Understanding the factors that influence human health and cause disease and using that understanding to develop treatments has always been the driving force behind medical research. In personalized medicine, the goal is to perform real-time analysis on a patient (using techniques such as magnetic resonance imaging) that can then be used to plan an individual course of treatment for that patient. Biomedical applications offer significant benefits both to the public and the scientific community, and consequently are emerging as challenging opportunities for innovation at the meeting point between medicine and computer science.
Frontiers in Medicine and HPC
In the world of high-performance computing, all signs point towards a future populated with multi-core heterogeneous processing technology. We are currently witnessing the emergence of multiple-core processors such as Intel Quad-Cores, graphics processing units and the Cell Broadband Engine® (Cell BE), which are bringing an unprecedented combination of low cost and low power to high-performance computing. A cooperative effort between the University of Basel and IBM is exploring the use of the Cell BE architecture in the individual biomedical planning of hyperthermia cancer therapy.
Hyperthermia is a promising treatment modality for various types of cancer. The technique involves heating the tumour with electromagnetic fields, generally using antenna arrays to focus the energy. In planning the therapy, the therapeutically optimal antenna parameters for the applicator are determined for each patient and the temperature distribution is predicted by solving the 3D Pennes bio-heat transfer equation. Although this can be a demanding task, a planning tool can greatly help clinical researchers to model and simulate the medical treatment. In this Cell BE project, we are addressing the practical concerns of fitting into a clinician's standard work-flow, and the question of how to use optimal algorithms and relevant HPC architectures to maximize application performance.
The Cell BE in a Nutshell
Cell BE is a heterogeneous multi-core processor that consists of one 64-bit power processing element (PPE) as the main processor and eight co-processors called synergistic processing elements (SPEs), which act as vector processors specialized for running computationally intensive applications. The latest chip generation of the Cell processor is now able to perform double-precision calculations with a peak near 200 GFlop/s. The SPEs are more specialized processors and consist of a synergistic processing unit (SPU) and a memory flow controller (MFC). An SPU is capable of performing SIMD (Single Instruction, Multiple Data) floating-point arithmetic and performs best when used in a streaming model. The MFC handles direct-memory access (DMA) transfers between the local SPE memory region of size 256 kB and the main memory of size 32 GB.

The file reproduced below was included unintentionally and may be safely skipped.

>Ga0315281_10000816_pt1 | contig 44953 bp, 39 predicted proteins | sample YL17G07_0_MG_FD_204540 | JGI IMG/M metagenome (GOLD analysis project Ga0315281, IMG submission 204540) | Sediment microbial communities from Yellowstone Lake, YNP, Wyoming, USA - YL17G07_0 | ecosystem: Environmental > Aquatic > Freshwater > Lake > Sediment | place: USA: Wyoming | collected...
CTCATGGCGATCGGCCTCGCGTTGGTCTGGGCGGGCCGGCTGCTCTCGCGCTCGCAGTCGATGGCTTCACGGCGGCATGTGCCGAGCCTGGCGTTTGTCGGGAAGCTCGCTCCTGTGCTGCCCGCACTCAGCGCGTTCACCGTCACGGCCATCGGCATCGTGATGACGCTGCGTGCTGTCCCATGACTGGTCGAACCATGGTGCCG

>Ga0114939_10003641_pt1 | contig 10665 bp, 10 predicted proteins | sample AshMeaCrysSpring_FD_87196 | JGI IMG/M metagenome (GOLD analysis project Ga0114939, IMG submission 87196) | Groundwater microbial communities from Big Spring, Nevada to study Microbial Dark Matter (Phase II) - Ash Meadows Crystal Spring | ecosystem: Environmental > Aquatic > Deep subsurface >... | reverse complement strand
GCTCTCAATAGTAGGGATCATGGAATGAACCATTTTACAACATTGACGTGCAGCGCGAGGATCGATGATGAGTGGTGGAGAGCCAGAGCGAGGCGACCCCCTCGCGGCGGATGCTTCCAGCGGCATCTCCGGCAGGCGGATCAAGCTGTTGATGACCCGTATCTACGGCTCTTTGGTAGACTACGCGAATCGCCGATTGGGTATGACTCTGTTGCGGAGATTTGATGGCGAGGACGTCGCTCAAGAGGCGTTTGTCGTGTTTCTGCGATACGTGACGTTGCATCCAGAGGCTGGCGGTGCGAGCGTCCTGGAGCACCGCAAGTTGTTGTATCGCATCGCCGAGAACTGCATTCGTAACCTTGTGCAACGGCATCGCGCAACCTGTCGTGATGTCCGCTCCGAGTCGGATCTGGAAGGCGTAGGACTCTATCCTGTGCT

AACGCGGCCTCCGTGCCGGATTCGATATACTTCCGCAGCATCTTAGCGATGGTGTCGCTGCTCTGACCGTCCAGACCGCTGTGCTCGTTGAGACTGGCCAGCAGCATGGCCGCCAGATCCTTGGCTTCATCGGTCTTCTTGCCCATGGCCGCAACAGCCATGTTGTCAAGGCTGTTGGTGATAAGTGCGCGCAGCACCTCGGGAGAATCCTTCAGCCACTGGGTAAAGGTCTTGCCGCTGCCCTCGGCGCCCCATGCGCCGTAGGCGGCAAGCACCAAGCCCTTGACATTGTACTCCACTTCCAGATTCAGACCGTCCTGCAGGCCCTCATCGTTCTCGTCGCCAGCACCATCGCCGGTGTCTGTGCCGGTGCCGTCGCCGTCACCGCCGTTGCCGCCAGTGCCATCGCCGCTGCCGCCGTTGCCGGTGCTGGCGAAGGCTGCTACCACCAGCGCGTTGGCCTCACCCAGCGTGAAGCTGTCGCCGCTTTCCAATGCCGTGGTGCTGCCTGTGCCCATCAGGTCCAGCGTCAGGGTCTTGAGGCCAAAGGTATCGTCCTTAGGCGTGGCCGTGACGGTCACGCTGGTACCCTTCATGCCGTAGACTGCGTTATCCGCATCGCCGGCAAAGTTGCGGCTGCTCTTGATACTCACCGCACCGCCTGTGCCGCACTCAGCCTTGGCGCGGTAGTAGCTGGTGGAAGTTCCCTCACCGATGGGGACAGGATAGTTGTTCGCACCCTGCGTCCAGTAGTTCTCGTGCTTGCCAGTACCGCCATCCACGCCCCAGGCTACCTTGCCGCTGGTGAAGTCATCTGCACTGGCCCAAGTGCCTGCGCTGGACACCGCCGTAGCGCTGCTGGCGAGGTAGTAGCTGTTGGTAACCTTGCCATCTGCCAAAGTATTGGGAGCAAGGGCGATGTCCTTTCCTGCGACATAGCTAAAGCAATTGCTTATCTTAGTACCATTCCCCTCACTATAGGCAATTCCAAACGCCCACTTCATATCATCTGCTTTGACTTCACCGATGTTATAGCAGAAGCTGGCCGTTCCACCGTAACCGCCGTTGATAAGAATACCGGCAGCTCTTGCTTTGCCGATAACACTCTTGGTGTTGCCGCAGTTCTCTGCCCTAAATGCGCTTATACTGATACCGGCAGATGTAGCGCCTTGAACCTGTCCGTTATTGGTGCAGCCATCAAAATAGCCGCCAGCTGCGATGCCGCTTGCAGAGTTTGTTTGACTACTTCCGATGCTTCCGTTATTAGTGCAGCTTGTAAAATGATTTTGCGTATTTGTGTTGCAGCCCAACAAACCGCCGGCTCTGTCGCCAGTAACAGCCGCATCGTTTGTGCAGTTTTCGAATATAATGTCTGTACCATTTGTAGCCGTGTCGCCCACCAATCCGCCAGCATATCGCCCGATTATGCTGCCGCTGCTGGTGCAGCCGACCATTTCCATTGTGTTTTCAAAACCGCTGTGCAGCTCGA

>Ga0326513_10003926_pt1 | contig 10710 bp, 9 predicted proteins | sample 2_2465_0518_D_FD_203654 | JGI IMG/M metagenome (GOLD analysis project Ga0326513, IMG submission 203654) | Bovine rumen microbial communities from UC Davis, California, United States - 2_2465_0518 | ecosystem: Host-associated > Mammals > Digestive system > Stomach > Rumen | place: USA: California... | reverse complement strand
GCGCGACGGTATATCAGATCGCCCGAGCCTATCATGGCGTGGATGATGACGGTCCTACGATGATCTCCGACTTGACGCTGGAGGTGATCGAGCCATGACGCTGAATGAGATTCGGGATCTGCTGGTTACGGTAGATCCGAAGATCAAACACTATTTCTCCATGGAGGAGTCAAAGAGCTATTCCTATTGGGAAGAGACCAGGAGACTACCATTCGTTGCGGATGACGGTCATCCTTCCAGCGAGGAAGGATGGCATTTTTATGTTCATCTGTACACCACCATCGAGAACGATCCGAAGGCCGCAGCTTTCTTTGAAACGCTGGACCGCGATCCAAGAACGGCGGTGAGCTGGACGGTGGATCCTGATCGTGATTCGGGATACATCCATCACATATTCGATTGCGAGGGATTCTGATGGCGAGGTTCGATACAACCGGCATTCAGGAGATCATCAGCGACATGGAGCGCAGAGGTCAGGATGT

One of the radical changes in the Cell BE architecture is the elimination of the cache for the SPEs. The SPEs cannot access the main memory directly, so data required by the SPE must be explicitly transferred to and from the SPE local store by the use of asynchronous DMA transfers, which are handled by the MFC. The memory model, along with this specialization of tasks between SPEs and PPE, is a significant factor in the improvement in performance - approximately an order of magnitude - for key scientific applications and area-and-power efficiency.
Impact on Life Sciences
An order of magnitude improvement in performance over existing CPU technology is a disruptive change that can dramatically alter aspects of personalized medicine. A computational task that previously would have taken a year can now be completed in a few days; hour-long computations suddenly become interactive because they can be completed in seconds with the new Cell technology; and previously intractable real-time processing tasks now become tractable.
Since it is the temperature increase in hyperthermia cancer therapy that causes the increased cell death in tumours, it is of the utmost importance to determine the temperature distribution correctly and with high resolution. For this, the 3D Pennes bio-heat equation with temperature and time-dependent tissue parameters for the blood vessels can be solved interactively on the Cell architecture with 108 voxels. Validation of the Cell BE simulation is one of our future targets and will be performed with the Foundation for Research on Information Technologies in Society (IT'IS), Zurich, and the hyperthermia unit of the Erasmus Medical Center in Rotterdam.
University of Basel, Switzerland.
IBM Corporation, Systems & Technology Group, Austin, US